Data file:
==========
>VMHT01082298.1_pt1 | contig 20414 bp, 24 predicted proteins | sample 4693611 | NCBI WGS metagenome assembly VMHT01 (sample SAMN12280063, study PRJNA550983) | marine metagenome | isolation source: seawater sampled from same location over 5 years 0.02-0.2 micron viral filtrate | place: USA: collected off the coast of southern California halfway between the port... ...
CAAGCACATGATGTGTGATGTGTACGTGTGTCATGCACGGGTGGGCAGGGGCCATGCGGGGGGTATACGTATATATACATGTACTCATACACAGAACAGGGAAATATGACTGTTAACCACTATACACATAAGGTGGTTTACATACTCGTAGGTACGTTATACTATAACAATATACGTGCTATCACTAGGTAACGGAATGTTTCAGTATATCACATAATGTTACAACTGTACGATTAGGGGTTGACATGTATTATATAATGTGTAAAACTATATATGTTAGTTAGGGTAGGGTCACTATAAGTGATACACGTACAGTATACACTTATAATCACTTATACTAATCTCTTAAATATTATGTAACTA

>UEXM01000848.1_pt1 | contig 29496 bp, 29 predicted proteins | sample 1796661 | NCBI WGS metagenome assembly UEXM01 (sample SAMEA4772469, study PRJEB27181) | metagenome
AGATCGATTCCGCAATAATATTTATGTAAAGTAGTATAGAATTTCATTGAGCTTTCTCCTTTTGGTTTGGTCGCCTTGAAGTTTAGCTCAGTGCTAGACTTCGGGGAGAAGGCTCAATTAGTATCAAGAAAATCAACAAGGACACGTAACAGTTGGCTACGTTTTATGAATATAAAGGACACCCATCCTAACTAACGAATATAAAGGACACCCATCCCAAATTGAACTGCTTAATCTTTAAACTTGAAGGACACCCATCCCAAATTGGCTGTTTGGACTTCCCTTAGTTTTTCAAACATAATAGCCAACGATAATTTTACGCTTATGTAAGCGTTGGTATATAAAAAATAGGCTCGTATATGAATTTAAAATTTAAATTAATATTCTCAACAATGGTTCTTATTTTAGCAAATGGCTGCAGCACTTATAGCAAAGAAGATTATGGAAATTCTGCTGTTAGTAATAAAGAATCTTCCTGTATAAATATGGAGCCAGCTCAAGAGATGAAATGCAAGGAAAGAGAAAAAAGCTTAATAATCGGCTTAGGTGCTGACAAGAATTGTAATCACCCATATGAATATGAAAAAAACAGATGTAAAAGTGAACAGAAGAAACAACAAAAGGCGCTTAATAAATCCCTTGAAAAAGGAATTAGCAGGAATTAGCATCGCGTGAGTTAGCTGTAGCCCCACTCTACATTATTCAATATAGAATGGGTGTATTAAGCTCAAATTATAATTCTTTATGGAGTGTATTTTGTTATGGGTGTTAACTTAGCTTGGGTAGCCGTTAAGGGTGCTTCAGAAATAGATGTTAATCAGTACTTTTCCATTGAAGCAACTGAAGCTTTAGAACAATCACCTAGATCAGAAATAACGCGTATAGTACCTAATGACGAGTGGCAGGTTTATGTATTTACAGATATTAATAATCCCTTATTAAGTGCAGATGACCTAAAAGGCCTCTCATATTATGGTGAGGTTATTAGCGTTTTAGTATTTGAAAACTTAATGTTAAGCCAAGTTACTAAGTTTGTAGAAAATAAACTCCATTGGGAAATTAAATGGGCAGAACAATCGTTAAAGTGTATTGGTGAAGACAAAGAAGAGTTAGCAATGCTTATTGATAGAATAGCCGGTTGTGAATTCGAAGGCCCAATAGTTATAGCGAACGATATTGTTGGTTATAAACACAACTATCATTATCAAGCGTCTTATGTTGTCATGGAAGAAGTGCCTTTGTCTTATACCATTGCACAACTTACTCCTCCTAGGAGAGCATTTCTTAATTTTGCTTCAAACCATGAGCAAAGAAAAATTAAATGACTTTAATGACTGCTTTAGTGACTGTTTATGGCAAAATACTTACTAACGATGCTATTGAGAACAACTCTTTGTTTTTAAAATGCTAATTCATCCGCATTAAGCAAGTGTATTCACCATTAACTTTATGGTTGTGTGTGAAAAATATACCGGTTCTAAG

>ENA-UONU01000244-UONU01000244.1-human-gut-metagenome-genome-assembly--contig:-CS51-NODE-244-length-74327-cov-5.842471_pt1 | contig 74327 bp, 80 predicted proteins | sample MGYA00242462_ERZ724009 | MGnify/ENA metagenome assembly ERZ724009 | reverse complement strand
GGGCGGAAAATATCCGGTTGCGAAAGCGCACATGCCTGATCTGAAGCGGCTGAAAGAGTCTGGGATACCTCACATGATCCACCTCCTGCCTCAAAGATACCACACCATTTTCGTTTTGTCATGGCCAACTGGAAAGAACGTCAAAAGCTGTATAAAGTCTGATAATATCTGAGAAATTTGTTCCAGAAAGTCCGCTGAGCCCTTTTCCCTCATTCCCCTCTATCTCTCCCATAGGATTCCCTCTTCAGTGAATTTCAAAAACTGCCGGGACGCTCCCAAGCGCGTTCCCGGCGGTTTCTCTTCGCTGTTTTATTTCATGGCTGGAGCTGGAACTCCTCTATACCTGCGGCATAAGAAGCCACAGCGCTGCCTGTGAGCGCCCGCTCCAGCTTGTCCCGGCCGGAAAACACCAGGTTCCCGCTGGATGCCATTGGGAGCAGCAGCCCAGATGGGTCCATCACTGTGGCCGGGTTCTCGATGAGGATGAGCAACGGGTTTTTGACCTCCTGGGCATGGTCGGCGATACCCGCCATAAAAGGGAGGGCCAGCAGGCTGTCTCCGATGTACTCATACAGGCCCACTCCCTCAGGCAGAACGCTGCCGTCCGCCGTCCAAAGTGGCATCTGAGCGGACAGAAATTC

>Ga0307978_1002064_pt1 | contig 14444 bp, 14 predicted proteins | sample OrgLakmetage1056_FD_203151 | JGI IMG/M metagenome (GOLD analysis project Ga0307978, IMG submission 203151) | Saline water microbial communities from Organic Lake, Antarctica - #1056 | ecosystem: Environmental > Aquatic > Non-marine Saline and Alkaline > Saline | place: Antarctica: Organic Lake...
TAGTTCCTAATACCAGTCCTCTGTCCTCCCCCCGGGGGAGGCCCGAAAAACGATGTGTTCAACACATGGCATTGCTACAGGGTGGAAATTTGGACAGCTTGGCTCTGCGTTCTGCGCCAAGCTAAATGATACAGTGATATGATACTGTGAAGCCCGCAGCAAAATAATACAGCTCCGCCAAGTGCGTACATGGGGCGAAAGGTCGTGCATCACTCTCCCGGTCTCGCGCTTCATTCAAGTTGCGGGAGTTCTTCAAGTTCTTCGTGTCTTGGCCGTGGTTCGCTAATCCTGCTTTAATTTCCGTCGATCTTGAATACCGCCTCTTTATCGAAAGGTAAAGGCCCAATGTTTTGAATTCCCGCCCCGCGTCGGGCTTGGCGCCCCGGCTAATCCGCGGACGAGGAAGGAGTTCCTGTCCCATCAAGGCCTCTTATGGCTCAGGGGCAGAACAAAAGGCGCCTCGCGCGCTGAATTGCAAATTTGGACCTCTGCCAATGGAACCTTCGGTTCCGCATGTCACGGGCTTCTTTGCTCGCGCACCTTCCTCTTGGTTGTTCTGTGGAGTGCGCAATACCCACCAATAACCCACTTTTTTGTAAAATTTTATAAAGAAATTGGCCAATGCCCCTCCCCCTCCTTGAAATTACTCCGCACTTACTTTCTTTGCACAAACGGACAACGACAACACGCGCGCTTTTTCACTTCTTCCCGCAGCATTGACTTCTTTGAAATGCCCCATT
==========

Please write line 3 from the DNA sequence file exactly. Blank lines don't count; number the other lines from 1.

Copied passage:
>UEXM01000848.1_pt1 | contig 29496 bp, 29 predicted proteins | sample 1796661 | NCBI WGS metagenome assembly UEXM01 (sample SAMEA4772469, study PRJEB27181) | metagenome